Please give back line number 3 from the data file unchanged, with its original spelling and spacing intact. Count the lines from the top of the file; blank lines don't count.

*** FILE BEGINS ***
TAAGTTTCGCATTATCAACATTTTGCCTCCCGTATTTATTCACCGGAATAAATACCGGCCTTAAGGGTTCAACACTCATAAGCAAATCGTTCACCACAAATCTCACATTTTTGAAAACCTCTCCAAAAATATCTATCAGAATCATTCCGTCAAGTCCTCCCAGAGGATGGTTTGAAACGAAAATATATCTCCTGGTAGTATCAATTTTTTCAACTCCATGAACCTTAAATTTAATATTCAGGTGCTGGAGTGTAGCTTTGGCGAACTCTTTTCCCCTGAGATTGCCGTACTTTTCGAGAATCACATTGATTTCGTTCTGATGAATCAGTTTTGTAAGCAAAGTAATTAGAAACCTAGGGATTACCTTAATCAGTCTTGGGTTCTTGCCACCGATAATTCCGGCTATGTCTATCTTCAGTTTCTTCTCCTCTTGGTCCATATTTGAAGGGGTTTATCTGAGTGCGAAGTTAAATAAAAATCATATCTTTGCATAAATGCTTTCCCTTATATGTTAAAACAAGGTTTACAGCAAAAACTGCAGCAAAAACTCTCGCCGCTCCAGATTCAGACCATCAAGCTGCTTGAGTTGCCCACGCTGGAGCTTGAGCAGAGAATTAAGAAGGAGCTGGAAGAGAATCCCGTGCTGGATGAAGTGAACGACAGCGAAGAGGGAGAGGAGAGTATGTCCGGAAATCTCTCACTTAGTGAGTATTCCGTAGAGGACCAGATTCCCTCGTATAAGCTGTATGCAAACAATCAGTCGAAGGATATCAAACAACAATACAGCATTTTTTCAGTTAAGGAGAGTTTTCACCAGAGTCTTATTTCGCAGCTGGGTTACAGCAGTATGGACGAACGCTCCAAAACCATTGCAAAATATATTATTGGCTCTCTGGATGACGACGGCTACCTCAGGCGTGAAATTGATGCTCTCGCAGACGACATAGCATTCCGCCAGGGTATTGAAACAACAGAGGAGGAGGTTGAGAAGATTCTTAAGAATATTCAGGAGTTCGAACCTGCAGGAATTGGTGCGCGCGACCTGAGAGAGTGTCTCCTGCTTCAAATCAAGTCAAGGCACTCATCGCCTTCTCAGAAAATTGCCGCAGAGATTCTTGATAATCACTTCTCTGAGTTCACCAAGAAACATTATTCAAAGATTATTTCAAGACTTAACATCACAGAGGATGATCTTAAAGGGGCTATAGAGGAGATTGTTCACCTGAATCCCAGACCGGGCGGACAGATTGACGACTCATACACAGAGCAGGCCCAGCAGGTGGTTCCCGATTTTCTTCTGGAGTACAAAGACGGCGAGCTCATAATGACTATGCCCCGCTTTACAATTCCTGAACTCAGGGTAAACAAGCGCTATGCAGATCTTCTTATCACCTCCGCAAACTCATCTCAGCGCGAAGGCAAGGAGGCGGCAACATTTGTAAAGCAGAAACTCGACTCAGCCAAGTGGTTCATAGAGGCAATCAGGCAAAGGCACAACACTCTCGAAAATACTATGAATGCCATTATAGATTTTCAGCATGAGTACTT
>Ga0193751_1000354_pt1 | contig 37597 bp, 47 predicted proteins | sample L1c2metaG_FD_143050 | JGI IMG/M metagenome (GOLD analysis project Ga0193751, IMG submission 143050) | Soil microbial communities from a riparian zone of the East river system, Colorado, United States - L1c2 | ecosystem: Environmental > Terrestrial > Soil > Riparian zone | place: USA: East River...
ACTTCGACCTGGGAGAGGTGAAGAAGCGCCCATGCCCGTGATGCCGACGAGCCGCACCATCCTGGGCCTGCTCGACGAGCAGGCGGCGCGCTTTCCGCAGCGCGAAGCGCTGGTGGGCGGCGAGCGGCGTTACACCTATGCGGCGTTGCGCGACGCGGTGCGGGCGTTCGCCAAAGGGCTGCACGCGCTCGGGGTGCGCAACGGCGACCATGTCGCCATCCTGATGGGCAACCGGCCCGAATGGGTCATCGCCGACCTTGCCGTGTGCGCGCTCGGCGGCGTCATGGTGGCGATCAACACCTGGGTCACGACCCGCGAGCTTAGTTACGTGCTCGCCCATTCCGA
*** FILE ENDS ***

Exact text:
ACTTCGACCTGGGAGAGGTGAAGAAGCGCCCATGCCCGTGATGCCGACGAGCCGCACCATCCTGGGCCTGCTCGACGAGCAGGCGGCGCGCTTTCCGCAGCGCGAAGCGCTGGTGGGCGGCGAGCGGCGTTACACCTATGCGGCGTTGCGCGACGCGGTGCGGGCGTTCGCCAAAGGGCTGCACGCGCTCGGGGTGCGCAACGGCGACCATGTCGCCATCCTGATGGGCAACCGGCCCGAATGGGTCATCGCCGACCTTGCCGTGTGCGCGCTCGGCGGCGTCATGGTGGCGATCAACACCTGGGTCACGACCCGCGAGCTTAGTTACGTGCTCGCCCATTCCGA